01787 374964 - The Iveson Clinic for Physiotherapy and Chiropractic - info.ivesonclinic@gmail.com

                                              Question Time – Commonly asked questions that keep coming up.

Question Time Introduction

So often, we are asked the same questions regarding Physiotherapy and Chiropractic. We hope this Question Time blog will be helpful to many of you. If you have any other questions, do pop in them in the comment section below or pop us an e mail.(info.ivesonclinic@gmail.com)

Question 1.

The most popular question is,”What is the difference between Physiotherapy and Chiropractic?

                  Physiotherapy        or         Chiropractic

Question Time Answer: 

Physiotherapy covers various types of conditions. Physios may specialise in a certain field such as musculo-skeletal (MSK) or paediatrics, care of the elderly, orthopaedics etc. In private practice, we tend to be multi-skilled, often also having a particular speciality. Julie Iveson, one of the physios at the Iveson Clinic, specialises in Acupuncture and Sports Injuries. 

At the Iveson Clinic, we are still ‘hands on’ therapists. Treatments may consist of:

  • soft tissue work
  • joint mobilisations
  • exercise
  • acupuncture
  • taping 
  • electrotherapy

We often treat neck and back problems. Once normal joint movement has been restored, we would encourage appropriate exercises such as core strengthening to aid and maintain recovery. 

Chiropractic is a five year training and although they can treat various muscle and joint problems, their main focus is the spine.

Chiropractors particularly specialise in treating  spinal problems

Treatments between Physiotherapy and Chiropractic have many similarities now, but Chiropractic specialises in manipulation of stiff joints. You may hear a ‘pop’ sound which involves the release of air from a joint as it is mobilised. Chiropractic training also includes radiology and hence, an X Ray may help to plan appropriate treatment. X Rays, however, are used less now and MRIs are more favoured for diagnostic purposes.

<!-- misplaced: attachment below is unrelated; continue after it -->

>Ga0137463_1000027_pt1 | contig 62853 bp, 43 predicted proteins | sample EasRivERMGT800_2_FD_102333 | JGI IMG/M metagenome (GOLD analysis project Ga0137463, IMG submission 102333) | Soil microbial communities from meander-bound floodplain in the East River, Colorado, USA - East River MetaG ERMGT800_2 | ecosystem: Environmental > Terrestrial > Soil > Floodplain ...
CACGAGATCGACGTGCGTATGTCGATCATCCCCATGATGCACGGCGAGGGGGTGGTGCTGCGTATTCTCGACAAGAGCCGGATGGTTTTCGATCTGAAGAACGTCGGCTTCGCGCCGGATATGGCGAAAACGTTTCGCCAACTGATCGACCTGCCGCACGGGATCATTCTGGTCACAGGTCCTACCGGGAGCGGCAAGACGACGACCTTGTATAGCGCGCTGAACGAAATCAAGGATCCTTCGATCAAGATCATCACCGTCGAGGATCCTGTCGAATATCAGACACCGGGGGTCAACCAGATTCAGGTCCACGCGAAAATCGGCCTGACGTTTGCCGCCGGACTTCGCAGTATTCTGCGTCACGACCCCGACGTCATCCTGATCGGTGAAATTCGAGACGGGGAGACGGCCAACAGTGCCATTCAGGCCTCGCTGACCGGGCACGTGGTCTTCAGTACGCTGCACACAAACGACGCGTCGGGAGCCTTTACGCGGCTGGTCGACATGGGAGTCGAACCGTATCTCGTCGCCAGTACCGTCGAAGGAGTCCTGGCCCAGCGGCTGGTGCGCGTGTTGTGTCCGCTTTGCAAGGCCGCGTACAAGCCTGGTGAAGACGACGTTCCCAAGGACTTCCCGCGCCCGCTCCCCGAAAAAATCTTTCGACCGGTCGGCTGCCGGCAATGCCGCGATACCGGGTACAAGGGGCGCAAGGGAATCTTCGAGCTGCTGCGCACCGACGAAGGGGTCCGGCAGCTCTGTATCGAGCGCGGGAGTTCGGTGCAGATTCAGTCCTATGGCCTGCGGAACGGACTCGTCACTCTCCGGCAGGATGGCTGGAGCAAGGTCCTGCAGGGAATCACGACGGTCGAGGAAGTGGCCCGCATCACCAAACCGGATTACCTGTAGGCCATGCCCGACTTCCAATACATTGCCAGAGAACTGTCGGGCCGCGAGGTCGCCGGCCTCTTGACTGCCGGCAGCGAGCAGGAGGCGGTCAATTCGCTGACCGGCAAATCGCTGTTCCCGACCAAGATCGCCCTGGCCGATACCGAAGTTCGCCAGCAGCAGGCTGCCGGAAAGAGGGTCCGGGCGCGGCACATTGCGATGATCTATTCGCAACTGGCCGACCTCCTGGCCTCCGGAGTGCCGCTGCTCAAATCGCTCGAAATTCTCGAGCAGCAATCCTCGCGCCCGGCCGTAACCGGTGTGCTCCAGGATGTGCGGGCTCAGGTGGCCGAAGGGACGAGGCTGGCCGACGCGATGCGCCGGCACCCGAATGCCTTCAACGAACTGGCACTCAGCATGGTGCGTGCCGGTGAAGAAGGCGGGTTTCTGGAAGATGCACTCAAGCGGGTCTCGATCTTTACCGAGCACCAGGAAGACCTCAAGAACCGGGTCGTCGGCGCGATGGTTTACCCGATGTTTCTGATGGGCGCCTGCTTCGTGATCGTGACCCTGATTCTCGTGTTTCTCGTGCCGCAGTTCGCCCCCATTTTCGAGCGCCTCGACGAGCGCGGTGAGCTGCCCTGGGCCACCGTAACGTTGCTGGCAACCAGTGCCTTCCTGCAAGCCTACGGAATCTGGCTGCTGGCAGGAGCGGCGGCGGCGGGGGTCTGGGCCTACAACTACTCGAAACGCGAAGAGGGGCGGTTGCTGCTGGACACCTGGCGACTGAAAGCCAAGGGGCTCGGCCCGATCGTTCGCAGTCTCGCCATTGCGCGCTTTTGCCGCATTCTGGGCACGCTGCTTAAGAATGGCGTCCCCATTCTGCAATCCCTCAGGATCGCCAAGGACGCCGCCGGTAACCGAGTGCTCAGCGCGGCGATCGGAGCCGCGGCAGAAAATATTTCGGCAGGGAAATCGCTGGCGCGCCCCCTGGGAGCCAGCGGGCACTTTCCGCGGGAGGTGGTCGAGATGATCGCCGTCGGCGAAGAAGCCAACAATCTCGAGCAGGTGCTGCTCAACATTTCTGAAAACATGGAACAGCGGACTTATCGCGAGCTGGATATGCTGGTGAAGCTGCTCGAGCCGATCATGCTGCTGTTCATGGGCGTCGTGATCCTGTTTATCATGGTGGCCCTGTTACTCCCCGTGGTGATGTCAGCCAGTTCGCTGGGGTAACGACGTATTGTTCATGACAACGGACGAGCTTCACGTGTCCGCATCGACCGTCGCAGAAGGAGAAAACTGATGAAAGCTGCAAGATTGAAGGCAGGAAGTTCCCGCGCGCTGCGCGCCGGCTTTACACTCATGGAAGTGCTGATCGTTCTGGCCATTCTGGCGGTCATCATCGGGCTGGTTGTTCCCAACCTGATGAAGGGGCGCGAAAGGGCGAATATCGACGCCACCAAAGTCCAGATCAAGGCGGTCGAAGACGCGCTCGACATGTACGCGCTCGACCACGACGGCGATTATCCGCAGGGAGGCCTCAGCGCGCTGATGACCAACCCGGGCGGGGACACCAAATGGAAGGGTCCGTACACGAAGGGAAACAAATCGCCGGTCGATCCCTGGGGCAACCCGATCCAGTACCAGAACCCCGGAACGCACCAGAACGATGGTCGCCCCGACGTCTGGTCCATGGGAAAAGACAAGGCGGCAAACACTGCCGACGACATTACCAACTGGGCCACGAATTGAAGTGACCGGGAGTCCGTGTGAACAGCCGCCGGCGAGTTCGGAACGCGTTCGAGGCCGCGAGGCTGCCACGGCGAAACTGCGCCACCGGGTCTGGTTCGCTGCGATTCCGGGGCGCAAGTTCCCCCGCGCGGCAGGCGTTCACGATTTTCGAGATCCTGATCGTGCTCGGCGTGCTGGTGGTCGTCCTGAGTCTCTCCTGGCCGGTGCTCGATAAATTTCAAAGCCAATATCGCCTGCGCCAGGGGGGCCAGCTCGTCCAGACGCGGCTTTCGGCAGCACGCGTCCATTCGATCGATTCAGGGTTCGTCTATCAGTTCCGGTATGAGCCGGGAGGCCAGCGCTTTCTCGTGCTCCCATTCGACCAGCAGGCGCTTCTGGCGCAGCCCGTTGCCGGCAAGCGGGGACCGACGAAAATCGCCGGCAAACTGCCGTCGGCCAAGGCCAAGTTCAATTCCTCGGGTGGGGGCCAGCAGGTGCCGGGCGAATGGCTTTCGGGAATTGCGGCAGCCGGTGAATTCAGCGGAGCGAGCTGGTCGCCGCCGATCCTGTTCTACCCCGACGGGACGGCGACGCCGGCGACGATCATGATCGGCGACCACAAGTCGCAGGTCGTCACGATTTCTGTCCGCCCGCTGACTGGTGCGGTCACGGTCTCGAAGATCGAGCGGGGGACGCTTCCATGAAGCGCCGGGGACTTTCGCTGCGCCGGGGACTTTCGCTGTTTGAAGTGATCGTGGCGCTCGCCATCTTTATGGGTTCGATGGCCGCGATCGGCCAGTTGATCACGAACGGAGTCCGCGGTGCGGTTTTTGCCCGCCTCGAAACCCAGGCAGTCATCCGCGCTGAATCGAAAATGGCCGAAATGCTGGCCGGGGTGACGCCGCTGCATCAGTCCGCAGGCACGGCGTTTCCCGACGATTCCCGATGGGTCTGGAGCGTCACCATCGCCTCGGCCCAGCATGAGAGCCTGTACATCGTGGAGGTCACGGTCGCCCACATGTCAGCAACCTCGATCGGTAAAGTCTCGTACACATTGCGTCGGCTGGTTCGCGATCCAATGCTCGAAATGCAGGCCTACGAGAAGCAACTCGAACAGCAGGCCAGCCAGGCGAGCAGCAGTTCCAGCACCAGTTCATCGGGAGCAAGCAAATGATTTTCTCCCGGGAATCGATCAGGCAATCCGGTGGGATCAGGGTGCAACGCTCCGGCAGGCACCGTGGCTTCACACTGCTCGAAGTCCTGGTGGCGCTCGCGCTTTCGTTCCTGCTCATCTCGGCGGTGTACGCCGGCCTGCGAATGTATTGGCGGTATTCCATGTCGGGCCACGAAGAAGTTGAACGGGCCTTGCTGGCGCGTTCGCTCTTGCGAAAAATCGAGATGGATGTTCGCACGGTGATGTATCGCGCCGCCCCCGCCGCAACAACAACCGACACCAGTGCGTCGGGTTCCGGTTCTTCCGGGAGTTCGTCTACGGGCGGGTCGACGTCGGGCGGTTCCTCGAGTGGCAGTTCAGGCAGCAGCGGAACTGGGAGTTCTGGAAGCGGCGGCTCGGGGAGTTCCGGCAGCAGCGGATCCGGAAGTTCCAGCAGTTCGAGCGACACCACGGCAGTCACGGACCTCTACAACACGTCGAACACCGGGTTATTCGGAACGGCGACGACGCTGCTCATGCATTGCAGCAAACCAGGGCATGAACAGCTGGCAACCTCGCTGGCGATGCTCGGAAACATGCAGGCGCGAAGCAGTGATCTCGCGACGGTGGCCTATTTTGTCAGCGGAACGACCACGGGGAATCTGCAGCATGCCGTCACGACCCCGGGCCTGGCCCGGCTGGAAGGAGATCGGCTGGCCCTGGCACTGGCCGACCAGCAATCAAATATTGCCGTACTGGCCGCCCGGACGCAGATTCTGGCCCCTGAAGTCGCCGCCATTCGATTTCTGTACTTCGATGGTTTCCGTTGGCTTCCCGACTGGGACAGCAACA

At the Iveson Clinic, Richard Iveson also uses:

  • Activator technique to mobilise stiff joints
  • soft tissue work
  • taping
  • electrotherapy 
  • exercise

There isn’t a right or a wrong answer as to who to see for neck and back problems. Whatever works for you best! The therapists at the Iveson Clinic work closely together thus moving patients to the correct therapist for the treatment required.

Question 2

Should I use ice or heat?

Question Time Answer:

Ice is obviously favoured for any acute injuries. ie: a sprained ankle, pulled muscle, acute back pain etc.

Many of you will be familiar with the expression:

  • Ice
  • Compression
  • Elevation

If for example, you injure your neck or back, ice in the early stage will help reduce the pain and inflammation. Although heat it more comforting in the early stages, it can be counterproductive. The acutely inflammed joint ( which is hot and angry) will not feel better.

Question Time – Ice helps in the Acute phase of an injury

People recover at various speeds, but once the acute phase has passed, a combination of ice and heat can be helpful. Ice to reduce the residual inflammation and heat to ease muscle tension. Hot baths and warm showers are always comforting to aid relaxation of tight muscles. 

Heat is helpful for general arthritic problems, to help relax the joint and surrounding muscle. A wheat pack is quite useful as this can be put in the microwave or the freezer. If you have tightness  across your neck and shoulders, a warm wheatpack can really help at the end of a day to ease tension.

Question Time – A wheatpack can be used hot or cold

The Iveson Clinic have a selection of hot and cold packs for sale.

Question 3

How many treatments will I need?

Question Time Answer:

This is such a difficult question to answer as everyone is different. Some conditions will respond in 1 or 2 sessions, whereas others will take a lot longer. The staff at the Iveson Clinic will review your condition with you. If you aren’t making satisfactory progress, they will liase with your dr regarding further investigations or onward referral. Recovery is largely influenced by patient’s cooperation.

  • Avoiding aggravating activities
  • Adopting a better posture
  • Regularly exercising etc 

Question Time Summary

We hope you have found these questions helpful. Making the right choice for treatment is not always easy. Recommendation from your dr or friends is always reassuring that you are seeing someone you can trust. We will try and answer further questions in coming months.